Daily Racing Form: Patience Pays Off As Code Of Honor Takes The Travers Stakes

SARATOGA SPRINGS, N.Y. – After Code of Honor didn’t win the Kentucky Derby, trainer Shug McGaughey knew immediately he wasn’t going to run the colt in the remainder of the Triple Crown series.

“I wanted a summer horse,” McGaughey said.

There is no bigger race for 3-year-olds in the summer than the Travers. On Saturday, McGaughey found himself in the winner’s circle for the fourth time in the marquee race of the Saratoga meet as Code of Honor powered down the center of Saratoga’s main track and ran by Tacitus and Mucho Gusto inside the sixteenth pole to win the Grade 1, $1.25 million Runhappy Travers by three lengths before a crowd of 48,213 at the Spa.

Tacitus, second in the Belmont Stakes and Jim Dandy, finished second again – though this time without excuse – a half-length in front of Mucho Gusto.

Endorsed rallied from last to be fourth and was followed, in order, by Owendale, Highest Honors, Tax, Chess Chief, Laughing Fox, Scars Are Cool, Looking At Bikinis, and Everfast.

By winning the Travers for the fourth time, McGaughey equaled Elliott Burch for second-most wins in this race, one behind Winbert F. “Bert” Mulholland, who won five Travers between 1939 and 1963.

McGaughey won his first Travers in 1989 with Easy Goer, won it again in 1990 with Rhythm and, most recently, in 1998 with Coronado’s Quest.

“We’ll give it a try again one of these days,” McGaughey, 68, said. “Like somebody said, it’s been 21 years. I said ‘Well, I ain’t got 21 left in me.’ ”

The win was the first in the Travers for owner William S. Farish, 80, who suffered excruciating defeats in this race in 2007 with Grasshopper and 2008 with Mambo In Seattle.

“This was just too good,” said Farish, who owns and bred the son of Noble Mission. “We knew we had a really good horse.”

McGaughey knew that Code of Honor would benefit from time to grow up. So after the Kentucky Derby, in which he finished third but was elevated to second following the disqualification of Maximum Security, McGaughey pointed Code of Honor to the Dwyer, which he won on July 6 by 3 1/4 lengths.

Since it was only three weeks to the Jim Dandy on July 27, McGaughey opted to skip that race and just train Code of Honor up to the Travers. Code of Honor turned in a series of workouts over the Oklahoma training track that had McGaughey excited about the Travers.

“He got up here and started doing as good as a horse could do,” McGaughey said. “I thought his Dwyer was really good from where I had him and I thought that sort of kicked this into gear.”

McGaughey also believed Velazquez had figured out how Code of Honor needed to be ridden – lay back and make one run.

In the Travers, Code of Honor was ninth early as Tacitus, with blinkers on for the first time, showed speed and went to the front under Jose Ortiz through an opening quarter in 23.11 seconds. Mucho Gusto, trainer Bob Baffert’s entry, was up on the pace under Joe Talamo and took over the lead down the backside, running a half-mile in 47.26 seconds and six furlongs in 1:11.21 with Tacitus pressing from the inside, a head back.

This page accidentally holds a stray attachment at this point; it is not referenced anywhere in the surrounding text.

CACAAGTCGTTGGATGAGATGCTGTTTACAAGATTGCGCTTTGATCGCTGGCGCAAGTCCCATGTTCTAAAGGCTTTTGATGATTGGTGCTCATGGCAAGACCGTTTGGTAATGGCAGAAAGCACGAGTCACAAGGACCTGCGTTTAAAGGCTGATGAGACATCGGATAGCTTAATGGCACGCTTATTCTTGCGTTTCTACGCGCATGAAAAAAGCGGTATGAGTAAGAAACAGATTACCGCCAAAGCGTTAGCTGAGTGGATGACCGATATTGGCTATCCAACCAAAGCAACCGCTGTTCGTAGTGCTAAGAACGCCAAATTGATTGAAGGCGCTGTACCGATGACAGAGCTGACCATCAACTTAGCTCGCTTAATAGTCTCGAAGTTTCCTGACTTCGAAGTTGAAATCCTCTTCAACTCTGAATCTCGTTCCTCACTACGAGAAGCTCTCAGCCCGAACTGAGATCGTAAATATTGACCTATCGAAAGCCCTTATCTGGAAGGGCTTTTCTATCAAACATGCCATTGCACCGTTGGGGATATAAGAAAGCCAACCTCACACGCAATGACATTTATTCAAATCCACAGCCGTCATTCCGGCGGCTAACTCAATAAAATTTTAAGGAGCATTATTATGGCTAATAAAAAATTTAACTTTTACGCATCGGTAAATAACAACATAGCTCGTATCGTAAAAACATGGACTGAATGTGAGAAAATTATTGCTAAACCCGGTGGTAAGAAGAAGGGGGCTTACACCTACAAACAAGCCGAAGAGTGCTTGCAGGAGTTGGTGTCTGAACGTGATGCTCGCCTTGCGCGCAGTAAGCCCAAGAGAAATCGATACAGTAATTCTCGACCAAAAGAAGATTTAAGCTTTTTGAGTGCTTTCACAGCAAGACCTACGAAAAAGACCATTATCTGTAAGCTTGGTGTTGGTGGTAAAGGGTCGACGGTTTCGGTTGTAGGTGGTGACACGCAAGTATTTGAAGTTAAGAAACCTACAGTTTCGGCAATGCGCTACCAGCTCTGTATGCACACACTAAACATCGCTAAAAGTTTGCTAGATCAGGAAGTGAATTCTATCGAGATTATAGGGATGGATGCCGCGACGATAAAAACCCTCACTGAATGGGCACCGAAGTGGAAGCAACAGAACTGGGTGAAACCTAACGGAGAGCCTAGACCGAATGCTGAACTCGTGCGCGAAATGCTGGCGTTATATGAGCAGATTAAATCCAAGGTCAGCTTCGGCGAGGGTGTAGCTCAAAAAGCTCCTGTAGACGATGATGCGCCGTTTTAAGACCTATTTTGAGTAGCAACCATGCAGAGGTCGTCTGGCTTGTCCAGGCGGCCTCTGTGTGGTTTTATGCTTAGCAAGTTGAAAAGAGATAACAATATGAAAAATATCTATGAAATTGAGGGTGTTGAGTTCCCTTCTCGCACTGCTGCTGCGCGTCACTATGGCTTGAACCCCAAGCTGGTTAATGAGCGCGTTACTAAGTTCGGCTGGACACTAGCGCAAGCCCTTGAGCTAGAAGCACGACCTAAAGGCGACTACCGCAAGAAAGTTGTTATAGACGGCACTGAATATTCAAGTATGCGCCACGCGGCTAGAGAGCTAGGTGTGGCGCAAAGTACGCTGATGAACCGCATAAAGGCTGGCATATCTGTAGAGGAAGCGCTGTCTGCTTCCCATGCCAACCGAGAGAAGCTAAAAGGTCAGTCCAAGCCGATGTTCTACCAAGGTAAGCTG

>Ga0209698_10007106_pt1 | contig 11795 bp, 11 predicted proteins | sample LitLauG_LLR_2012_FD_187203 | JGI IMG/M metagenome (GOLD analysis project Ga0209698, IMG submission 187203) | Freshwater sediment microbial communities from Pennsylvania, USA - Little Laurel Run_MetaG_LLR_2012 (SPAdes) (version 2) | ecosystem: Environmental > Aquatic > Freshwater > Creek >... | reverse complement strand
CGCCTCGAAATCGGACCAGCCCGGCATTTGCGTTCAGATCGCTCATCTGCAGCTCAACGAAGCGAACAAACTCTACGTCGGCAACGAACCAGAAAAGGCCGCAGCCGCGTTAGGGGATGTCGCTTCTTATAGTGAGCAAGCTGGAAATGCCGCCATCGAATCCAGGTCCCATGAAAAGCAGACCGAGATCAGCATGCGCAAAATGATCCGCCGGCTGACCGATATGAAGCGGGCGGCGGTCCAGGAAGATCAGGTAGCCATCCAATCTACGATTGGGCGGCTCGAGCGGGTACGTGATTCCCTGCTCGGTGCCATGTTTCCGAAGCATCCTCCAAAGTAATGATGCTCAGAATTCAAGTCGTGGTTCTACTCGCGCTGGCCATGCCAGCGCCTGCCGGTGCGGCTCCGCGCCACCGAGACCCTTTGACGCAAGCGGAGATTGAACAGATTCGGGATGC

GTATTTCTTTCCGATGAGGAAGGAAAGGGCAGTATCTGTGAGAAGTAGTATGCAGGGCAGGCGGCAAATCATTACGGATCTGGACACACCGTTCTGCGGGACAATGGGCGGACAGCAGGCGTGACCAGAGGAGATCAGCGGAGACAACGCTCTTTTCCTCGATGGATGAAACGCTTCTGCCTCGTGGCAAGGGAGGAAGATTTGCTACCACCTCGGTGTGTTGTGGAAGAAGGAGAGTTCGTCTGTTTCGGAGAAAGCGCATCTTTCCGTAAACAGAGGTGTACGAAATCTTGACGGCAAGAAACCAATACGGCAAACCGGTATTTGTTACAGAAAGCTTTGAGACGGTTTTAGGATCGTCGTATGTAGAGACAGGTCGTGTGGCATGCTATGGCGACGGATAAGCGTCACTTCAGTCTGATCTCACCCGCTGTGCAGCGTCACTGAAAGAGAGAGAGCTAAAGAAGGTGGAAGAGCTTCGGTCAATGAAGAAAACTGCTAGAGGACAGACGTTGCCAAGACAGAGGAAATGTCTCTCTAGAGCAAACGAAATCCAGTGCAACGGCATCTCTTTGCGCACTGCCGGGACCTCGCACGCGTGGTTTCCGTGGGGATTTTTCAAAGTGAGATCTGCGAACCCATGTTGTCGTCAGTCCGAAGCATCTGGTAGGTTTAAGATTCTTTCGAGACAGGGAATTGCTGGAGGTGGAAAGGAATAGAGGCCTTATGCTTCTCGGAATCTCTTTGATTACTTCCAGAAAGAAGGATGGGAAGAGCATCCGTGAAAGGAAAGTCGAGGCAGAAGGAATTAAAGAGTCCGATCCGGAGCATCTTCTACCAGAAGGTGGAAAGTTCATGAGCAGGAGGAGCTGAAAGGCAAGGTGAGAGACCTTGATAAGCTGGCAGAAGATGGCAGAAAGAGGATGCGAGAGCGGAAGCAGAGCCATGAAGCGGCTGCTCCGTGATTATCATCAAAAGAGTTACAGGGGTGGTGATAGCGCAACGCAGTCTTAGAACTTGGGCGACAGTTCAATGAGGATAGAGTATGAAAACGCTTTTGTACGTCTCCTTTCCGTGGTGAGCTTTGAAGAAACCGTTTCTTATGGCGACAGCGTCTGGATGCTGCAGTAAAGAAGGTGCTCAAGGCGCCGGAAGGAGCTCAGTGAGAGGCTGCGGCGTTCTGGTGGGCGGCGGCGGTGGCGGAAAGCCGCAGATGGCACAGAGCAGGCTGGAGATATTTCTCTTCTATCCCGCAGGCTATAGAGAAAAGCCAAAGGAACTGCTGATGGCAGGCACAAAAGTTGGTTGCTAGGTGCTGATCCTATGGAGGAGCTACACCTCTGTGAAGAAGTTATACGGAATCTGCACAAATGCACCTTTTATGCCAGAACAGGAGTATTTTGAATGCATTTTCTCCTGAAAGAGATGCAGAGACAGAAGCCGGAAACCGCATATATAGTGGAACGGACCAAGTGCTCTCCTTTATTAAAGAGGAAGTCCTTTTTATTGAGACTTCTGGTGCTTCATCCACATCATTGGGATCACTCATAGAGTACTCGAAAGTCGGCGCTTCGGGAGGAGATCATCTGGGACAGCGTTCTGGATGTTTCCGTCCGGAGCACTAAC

Talamo had Mucho Gusto three paths wide, leaving the inside open for Tacitus, and Ortiz made his move along the inside at the half-mile pole. Mucho Gusto wouldn’t yield and he and Tacitus were battling for the lead from basically the half-mile pole well into the stretch.

Velazquez launched his bid around the turn. Unimpeded, he came eight wide into the lane. While Mucho Gusto and Tacitus were still knocking heads – they even bumped in deep stretch – Code of Honor soared past that pair inside the sixteenth pole and drew off for the convincing score.

Code of Honor covered the 1 1/4 miles in 2:01.05 and returned $10.80 as the second choice. He earned a 105 Beyer Speed Figure for the performance.

“My horse has no speed, I just to have to bide my time and give him the chance he needed and then come running down the lane,” said Velazquez, who won his second Travers but his third graded stakes on Saturday’s card. “That’s the style of my horse. He’s a lot better, he’s grown up, he’s paying more attention for the things he needs to do and he’s shown that the last couple of races.”

Said McGaughey: “I thought we would get a little bit of pace and I think Johnny got to where he knows him pretty good, too. He rode him that way today. At the three-eighths pole I thought he wasn’t going to kick, but then he kicked.”

That Tacitus was part of the early pace was somewhat surprising, though with the blinkers on for the first time he broke sharp – unlike the Jim Dandy where he stumbled – and Ortiz was content to lay close.​

“I was traveling so comfortable I thought I had a huge shot all the way,” Ortiz said. “The other horse came and run us down, he ran a hell of a race.”

It was the second Grade 1 race in which a horse trained by Bill Mott finished second. Elate got beat a nose by Midnight Bisou in the Personal Ensign.

“The horses ran good, when the day is over I don’t think we have any excuses,” Mott said.

—additional reporting by Mike Welsch; photos by saratoga living‘s Billy Francis LeRoux

This story originally appeared on DRF.com.

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